Warriors and Fools: How America’s Leaders Lost the Vietnam War and Why It Still Matters
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Warriors and Fools is not just another book about the Vietnam War. It is different from most. Unlike some others, the author is a veteran of that conflict, and a retired military officer with nearly thirty years’ service. He has spent much of the last three decades studying the war and taught a course on Vietnam at a prestigious senior military war college.
This book is also different from others because it is a story not just of the American decisions and actions during the war. This Vietnam War story uses the latest, ground breaking research and released documentation of the war from the Communist Vietnamese side of the conflict. Consequently, the book delves deeply into the decision making, strategies, motives, and goals of the North Vietnam leaders as they waged their war for unification, first against the French and then against the Americans. The book also uses memoirs, interviews, and oral histories of former South Vietnamese leaders and combatants to discover their views on their struggle to form a new nation free from communist aggression.
Warriors and Fools is both broad and deep in scope in its narration of the Vietnam War story. It takes the reader from the White House’s oval office and Hanoi’s Politburo room, to the Pentagon’s and North Vietnam Army’s command centers, to Vietnam’s mountain and rice patty battlefields to show the determination, deceit, foolhardiness, mistakes, courage, and horrors of war from the views of both sides.
While it examines multiple participant views, overall the book seeks to answer one specific question – why did the US fail to achieve its principal objective to defend South Vietnam from communist aggression? The story’s findings and conclusions are neither orthodox nor revisionist. Those trying to gain insights on how American civilian leaders lost the war that its military could have won; or how the US Congress, Press, or Antiwar activists convinced the Public to stop its support will be disappointed. None of these traditional ‘answers’ on why the US lost are really valid.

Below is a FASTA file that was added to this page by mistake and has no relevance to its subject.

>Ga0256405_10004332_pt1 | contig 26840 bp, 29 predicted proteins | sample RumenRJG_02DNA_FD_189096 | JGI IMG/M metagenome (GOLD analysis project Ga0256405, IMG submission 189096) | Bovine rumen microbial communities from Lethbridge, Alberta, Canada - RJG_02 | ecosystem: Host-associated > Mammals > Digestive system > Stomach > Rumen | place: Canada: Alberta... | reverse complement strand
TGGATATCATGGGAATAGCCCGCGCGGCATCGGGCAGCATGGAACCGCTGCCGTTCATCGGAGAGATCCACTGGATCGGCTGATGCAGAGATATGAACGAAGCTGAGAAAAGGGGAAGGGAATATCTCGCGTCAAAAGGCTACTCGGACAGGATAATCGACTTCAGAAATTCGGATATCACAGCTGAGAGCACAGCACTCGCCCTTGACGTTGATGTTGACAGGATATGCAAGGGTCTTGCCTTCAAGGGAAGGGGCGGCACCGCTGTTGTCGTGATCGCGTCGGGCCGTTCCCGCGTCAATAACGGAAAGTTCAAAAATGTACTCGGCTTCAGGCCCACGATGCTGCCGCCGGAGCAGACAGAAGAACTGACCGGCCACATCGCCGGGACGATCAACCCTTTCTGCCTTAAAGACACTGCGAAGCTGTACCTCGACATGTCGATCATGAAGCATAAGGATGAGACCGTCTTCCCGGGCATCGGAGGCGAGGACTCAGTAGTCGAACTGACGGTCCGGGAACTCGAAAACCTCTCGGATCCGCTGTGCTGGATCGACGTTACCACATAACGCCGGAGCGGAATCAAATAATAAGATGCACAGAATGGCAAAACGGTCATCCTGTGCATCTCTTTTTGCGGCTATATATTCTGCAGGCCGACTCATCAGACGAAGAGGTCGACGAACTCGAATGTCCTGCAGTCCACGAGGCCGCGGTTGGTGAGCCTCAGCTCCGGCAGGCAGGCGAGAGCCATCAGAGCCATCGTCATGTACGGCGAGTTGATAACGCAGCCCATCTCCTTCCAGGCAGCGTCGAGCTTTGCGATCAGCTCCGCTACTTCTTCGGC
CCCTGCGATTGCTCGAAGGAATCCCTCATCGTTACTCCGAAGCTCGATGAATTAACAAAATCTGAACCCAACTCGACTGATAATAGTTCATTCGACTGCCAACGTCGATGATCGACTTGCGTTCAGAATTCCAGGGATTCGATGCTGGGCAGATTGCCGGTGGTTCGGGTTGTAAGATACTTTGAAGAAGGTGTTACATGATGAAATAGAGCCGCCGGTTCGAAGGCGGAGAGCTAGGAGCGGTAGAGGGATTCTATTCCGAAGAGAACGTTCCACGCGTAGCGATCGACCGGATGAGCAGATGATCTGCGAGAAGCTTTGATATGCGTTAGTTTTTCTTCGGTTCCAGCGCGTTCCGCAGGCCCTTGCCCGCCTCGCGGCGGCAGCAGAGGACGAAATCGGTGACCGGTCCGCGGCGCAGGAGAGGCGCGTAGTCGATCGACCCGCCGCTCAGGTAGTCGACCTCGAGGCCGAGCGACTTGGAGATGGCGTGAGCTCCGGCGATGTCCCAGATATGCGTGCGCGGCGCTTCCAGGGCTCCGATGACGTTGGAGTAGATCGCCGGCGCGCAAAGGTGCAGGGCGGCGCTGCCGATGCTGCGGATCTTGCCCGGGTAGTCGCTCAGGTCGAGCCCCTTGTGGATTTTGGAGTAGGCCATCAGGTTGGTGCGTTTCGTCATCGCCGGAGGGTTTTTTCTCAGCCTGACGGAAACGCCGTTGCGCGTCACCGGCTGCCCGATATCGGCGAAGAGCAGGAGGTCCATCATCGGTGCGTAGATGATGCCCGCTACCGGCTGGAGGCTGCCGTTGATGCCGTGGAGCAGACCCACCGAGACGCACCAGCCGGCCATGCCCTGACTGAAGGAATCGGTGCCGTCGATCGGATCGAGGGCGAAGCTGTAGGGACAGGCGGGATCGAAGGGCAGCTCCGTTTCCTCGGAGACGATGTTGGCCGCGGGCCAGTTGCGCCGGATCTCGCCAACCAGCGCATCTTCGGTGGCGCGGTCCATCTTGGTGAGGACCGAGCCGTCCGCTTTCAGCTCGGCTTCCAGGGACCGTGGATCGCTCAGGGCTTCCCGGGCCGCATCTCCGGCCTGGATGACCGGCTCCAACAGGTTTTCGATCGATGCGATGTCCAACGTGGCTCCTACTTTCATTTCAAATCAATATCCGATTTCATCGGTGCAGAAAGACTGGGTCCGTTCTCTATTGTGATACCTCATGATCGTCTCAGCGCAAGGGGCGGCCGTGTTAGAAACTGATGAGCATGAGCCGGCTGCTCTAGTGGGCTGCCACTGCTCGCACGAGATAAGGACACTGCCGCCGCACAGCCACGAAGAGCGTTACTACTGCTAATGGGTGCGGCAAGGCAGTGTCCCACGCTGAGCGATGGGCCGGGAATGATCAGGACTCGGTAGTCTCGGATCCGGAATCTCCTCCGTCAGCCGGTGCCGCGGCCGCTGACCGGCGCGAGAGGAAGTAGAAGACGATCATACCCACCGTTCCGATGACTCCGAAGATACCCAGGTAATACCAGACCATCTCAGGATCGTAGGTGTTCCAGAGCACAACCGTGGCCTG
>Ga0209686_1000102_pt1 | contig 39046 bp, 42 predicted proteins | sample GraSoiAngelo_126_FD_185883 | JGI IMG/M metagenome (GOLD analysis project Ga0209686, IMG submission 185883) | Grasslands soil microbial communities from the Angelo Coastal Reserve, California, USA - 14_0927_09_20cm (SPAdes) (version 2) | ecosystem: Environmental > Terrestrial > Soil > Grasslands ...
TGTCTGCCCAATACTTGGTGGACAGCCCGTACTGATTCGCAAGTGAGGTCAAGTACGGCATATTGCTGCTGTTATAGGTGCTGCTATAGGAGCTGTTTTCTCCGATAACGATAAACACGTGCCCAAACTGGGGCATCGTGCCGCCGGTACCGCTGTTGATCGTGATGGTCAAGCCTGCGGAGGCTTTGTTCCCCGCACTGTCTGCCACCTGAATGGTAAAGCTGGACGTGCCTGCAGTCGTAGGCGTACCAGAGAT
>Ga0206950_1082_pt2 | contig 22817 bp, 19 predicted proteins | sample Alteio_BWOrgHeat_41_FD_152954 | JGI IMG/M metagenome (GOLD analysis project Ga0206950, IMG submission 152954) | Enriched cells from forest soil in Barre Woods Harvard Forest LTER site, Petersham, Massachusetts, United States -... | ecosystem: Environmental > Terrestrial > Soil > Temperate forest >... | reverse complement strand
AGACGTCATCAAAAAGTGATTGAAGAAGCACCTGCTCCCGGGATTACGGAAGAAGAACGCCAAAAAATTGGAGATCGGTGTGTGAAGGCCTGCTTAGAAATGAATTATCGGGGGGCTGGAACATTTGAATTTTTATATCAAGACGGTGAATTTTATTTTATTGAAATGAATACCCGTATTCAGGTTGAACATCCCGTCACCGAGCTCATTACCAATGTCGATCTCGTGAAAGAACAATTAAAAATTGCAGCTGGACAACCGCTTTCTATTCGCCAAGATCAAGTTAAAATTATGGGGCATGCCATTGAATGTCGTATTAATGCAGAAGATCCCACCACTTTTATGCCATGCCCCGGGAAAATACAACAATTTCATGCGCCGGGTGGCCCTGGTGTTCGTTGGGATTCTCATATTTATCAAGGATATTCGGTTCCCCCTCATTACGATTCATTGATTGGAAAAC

Rather, as this story explains the answer is much more linked to human factors, interactions, and relationships. In this case, the interrelationship between American civilian and military leaders and advisors was extraordinarily divisive and dysfunctional. So much so that it resulted in flawed, timid policies and foolish strategies that led to defeat. Moreover, that troublesome interrelationship was primarily a result of mistrusts, misunderstandings, and misperceptions on their roles, responsibilities, and what they thought would lead to a positive end to the war. In addition, primarily because they were either ignorant of the nature of war or overconfident from their past experiences, civilian and military policymakers ignored or misunderstood their enemy.
Warriors and Fools should be of interest to those who served in the war, and serious students and teachers of this event and period. It is not intended as light reading, or for someone trying to get just a brief understanding of what happened there and in America at the time.